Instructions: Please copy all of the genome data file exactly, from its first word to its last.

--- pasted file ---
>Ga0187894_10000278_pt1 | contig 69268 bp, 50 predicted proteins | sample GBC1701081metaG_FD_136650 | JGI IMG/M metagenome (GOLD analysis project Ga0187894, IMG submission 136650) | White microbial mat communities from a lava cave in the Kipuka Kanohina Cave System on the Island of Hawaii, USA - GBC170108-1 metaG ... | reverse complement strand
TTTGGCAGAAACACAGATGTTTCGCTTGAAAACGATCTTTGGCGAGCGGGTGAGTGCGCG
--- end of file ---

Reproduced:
>Ga0187894_10000278_pt1 | contig 69268 bp, 50 predicted proteins | sample GBC1701081metaG_FD_136650 | JGI IMG/M metagenome (GOLD analysis project Ga0187894, IMG submission 136650) | White microbial mat communities from a lava cave in the Kipuka Kanohina Cave System on the Island of Hawaii, USA - GBC170108-1 metaG ... | reverse complement strand
TTTGGCAGAAACACAGATGTTTCGCTTGAAAACGATCTTTGGCGAGCGGGTGAGTGCGCG